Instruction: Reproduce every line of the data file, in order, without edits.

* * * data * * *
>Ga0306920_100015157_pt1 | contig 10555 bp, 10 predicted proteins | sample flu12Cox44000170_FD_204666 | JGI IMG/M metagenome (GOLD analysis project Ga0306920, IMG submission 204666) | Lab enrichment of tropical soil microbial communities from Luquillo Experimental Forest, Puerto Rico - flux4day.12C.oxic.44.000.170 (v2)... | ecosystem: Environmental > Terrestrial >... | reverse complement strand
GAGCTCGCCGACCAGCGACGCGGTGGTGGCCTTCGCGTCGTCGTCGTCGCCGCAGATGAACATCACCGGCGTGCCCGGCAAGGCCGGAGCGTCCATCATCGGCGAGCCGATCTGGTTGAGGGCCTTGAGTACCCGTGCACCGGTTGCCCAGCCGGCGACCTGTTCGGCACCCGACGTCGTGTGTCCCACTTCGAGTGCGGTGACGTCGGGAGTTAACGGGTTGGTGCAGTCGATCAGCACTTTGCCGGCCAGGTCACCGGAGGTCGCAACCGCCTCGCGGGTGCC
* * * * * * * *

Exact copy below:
>Ga0306920_100015157_pt1 | contig 10555 bp, 10 predicted proteins | sample flu12Cox44000170_FD_204666 | JGI IMG/M metagenome (GOLD analysis project Ga0306920, IMG submission 204666) | Lab enrichment of tropical soil microbial communities from Luquillo Experimental Forest, Puerto Rico - flux4day.12C.oxic.44.000.170 (v2)... | ecosystem: Environmental > Terrestrial >... | reverse complement strand
GAGCTCGCCGACCAGCGACGCGGTGGTGGCCTTCGCGTCGTCGTCGTCGCCGCAGATGAACATCACCGGCGTGCCCGGCAAGGCCGGAGCGTCCATCATCGGCGAGCCGATCTGGTTGAGGGCCTTGAGTACCCGTGCACCGGTTGCCCAGCCGGCGACCTGTTCGGCACCCGACGTCGTGTGTCCCACTTCGAGTGCGGTGACGTCGGGAGTTAACGGGTTGGTGCAGTCGATCAGCACTTTGCCGGCCAGGTCACCGGAGGTCGCAACCGCCTCGCGGGTGCC